In honor of our anniversary, I thought it might be the perfect time to reflect on the things I love about our cross-cultural marriage. I brainstormed with my husband (who I really need a blog pseudonym for), and I think I’ll do four posts over the next couple of weeks. There are lots of things I love, but these four just make life really fun.

 Pentalingual anniversary napkin (If you haven't noticed by now, I make up words)

Disclaimer: this isn’t meant to be a how-to or you should/you shouldn’t advice kind of thing. Every person and thus every couple is unique. That being said, I’ve found with other friends in cross-cultural relationships that there are definitely shared experiences.  Please chime in with your comments!

Wednesday, May 21, 2014

Scarves a plenty

I don't know why it never occurred to me before to let Moonpie play with my scarves. She loves watching me fold laundry. She also loves, loves, loves sitting on our bed while I make it. The child loves textiles.

I showed her my scarves today and she was thrilled to just lie in the pile and squirm around.

Then she sat up and we had a  very colorful game of peekaboo.

I think the green one was her favorite. I think that's my favorite, too. Fun!

Friday, May 16, 2014

We're back! Introducing our little Moonpie.

So my last post on here was December 14, 2012, I see. Hmm. I took quite a break there. Let me fill everyone in. On December 25, 2012, this happened.

Then this happened.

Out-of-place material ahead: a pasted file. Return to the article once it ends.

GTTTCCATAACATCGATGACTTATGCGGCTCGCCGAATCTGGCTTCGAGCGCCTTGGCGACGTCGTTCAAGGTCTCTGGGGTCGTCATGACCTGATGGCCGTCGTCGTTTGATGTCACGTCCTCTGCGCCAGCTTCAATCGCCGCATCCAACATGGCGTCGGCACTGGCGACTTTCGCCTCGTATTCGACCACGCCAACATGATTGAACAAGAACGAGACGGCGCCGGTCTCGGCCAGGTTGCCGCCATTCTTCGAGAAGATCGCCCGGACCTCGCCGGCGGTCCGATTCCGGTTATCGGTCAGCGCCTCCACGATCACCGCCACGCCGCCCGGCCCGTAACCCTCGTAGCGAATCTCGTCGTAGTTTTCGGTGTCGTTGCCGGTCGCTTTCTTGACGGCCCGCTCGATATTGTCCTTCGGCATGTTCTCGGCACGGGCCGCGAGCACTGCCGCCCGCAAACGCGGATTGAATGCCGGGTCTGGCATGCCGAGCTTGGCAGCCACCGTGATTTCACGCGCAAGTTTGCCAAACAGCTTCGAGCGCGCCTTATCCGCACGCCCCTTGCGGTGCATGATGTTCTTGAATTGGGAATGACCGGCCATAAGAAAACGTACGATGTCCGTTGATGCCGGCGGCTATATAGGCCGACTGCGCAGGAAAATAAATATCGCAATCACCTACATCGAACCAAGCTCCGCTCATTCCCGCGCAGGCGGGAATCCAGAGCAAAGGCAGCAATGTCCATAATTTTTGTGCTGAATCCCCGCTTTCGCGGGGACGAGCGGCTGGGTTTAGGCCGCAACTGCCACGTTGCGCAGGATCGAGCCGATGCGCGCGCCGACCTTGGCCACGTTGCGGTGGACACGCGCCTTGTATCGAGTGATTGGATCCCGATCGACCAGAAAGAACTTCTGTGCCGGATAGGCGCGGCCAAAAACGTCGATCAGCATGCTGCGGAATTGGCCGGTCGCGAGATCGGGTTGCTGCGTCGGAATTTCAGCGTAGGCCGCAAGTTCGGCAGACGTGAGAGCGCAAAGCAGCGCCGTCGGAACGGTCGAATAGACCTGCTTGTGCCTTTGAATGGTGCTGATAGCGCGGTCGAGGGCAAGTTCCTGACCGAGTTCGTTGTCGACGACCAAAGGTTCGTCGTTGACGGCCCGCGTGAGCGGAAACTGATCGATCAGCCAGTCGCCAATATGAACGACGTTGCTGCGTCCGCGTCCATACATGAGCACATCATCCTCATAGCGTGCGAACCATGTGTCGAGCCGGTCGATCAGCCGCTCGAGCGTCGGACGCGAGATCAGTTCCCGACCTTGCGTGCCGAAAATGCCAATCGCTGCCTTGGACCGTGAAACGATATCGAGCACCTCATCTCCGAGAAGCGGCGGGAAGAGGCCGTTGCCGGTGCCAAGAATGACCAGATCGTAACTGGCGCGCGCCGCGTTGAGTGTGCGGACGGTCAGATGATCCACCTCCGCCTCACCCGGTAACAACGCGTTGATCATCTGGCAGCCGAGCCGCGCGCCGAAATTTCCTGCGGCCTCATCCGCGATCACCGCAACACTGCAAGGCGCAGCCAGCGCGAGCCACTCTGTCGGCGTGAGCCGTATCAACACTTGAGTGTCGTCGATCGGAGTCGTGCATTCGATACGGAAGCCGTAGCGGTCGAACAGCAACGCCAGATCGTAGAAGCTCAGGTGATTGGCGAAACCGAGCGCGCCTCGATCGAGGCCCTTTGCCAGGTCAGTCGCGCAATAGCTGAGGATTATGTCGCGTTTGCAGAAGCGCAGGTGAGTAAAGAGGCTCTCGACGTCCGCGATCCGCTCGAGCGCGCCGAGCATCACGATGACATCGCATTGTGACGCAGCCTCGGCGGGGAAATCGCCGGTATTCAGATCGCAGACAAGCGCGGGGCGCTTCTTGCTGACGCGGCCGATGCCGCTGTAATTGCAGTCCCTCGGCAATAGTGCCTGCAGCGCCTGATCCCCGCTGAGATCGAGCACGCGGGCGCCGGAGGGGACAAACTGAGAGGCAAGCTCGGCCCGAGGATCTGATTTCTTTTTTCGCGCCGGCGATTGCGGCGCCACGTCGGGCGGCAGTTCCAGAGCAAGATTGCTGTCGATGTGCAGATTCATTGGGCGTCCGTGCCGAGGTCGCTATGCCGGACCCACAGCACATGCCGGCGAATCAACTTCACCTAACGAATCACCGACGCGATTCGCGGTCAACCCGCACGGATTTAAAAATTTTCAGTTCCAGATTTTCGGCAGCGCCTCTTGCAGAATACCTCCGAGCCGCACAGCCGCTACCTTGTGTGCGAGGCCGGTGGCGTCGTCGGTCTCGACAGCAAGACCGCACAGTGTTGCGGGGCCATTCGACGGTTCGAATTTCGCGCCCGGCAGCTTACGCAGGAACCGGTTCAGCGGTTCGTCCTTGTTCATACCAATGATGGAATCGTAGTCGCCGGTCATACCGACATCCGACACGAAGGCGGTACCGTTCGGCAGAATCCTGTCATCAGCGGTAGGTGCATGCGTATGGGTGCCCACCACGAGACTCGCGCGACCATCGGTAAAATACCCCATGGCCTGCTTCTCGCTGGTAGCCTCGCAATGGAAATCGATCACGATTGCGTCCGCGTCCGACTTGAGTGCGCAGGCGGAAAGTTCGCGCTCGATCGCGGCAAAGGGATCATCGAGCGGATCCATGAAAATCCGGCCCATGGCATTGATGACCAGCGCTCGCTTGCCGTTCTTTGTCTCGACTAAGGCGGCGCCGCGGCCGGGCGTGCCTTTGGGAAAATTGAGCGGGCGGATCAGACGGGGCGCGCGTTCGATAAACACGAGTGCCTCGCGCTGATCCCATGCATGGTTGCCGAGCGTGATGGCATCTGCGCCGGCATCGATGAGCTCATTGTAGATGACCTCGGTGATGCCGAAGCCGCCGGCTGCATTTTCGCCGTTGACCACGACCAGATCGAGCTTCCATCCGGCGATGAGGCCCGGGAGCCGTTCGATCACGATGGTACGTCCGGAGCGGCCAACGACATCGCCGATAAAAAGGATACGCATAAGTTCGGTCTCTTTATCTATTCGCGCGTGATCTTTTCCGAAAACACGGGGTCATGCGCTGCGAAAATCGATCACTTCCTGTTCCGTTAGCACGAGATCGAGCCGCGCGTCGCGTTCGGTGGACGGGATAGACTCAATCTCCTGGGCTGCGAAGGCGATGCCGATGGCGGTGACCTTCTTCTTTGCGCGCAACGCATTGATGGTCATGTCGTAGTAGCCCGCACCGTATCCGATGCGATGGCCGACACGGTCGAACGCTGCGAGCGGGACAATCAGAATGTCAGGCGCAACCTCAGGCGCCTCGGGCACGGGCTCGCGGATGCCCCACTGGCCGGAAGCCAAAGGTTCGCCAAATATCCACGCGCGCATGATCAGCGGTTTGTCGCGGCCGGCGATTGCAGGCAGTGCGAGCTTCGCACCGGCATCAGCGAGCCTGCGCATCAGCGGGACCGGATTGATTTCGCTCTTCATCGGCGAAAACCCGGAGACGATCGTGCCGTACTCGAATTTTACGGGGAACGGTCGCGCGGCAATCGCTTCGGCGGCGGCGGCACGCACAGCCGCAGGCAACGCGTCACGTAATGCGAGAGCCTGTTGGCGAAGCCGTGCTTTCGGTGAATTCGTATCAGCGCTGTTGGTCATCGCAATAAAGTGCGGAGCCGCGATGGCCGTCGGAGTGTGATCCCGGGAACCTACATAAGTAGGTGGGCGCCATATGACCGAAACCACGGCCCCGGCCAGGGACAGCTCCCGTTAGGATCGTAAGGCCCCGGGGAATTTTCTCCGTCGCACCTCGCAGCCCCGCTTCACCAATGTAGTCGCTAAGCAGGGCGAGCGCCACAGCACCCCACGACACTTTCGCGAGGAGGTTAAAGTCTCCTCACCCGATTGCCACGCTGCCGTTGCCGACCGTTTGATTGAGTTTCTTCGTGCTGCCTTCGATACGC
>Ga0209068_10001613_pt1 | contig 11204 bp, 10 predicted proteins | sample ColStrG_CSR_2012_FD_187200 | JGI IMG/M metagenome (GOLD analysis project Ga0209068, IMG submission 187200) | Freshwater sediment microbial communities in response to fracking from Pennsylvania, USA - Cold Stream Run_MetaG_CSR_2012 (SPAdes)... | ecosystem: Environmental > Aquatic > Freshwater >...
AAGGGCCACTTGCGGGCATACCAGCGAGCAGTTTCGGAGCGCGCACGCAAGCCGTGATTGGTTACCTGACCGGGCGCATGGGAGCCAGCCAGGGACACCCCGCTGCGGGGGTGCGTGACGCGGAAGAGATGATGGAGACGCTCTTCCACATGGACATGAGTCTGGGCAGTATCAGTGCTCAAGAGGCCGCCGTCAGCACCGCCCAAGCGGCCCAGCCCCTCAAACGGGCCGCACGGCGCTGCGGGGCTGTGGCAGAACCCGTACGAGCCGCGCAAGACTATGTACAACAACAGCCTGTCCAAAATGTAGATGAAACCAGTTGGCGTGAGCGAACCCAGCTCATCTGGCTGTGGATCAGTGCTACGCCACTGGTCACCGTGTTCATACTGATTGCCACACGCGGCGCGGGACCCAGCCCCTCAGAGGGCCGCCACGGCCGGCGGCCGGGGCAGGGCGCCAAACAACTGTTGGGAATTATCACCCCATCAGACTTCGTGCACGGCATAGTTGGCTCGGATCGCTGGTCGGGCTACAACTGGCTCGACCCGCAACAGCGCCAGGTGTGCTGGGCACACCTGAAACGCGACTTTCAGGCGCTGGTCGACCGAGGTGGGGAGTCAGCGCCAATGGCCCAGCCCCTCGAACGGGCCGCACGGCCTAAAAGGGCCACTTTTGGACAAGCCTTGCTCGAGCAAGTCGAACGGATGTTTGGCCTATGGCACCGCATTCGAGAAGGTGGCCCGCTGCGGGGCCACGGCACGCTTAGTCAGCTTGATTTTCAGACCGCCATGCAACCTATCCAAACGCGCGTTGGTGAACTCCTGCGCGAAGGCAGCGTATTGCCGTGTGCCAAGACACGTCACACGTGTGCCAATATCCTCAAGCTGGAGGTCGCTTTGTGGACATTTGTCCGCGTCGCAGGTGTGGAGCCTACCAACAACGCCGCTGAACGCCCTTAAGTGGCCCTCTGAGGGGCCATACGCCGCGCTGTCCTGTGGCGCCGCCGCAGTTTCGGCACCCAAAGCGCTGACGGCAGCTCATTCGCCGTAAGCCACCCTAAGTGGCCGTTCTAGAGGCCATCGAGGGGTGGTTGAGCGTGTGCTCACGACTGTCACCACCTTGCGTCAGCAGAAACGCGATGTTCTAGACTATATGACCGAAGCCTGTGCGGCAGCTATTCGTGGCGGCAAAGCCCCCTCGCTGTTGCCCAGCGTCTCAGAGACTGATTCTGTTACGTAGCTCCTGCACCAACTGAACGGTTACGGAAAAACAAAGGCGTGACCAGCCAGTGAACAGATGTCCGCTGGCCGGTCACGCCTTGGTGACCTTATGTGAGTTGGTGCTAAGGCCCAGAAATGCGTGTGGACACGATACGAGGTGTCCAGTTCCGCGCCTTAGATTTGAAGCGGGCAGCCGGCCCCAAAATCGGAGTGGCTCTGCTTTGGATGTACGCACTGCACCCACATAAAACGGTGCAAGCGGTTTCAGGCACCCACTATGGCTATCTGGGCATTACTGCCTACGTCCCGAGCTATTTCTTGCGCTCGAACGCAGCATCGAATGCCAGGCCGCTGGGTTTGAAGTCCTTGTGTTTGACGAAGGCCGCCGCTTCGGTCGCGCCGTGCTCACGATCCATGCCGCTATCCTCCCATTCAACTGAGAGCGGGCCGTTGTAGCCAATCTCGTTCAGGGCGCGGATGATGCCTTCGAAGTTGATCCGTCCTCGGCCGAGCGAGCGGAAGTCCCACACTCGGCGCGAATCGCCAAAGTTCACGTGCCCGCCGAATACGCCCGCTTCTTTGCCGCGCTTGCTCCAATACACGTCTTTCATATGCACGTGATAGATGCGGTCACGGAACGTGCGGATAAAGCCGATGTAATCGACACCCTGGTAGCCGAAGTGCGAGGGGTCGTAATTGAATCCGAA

And this!

And now we’re here.

I’ve thought about writing a blog post in the past few months, I really have. But I've been having so much fun hanging out with my little Moonpie. We talk about this, we talk about that. Just this morning she was telling me, “Bababa, ga, goo, DA!” and I was like, “That must have been quite the dream you had there!”

We also have this conversation a lot:
 (To understand this you’ll need to know that “Baba” means “Daddy” in Turkish.)

Moonpie: Baba baba baba baba
Me: Mommy? Can you say Mommy?
MP: Bababababa Dada
Me: Ma Ma
MP: Dada Bababababa
Me: Mama. Mama. Mama. Mama?
MP: (pauses) Baba.

So, that’s fun. Someday she'll look up at me with those brown/green eyes (depending on who you ask) and say "Mama" with her crooked little smile and dimpled cheeks. Someday.

Also, we have a board book club going. My favorite is “You are My Sunshine” because I can sing through the book, but she seems to prefer her giraffe book, more for its flavor than the literary contents, though, I think.

So, anyway, I’ve been a little busy, but figured this would be a good time to start writing again since I’ll be going back to work soon and I’ll have a lot more free time on my hands. As I type this I realize how ridiculous it sounds, but believe me, it is so, so true. So, I’m hoping to use some of my time to write more on here.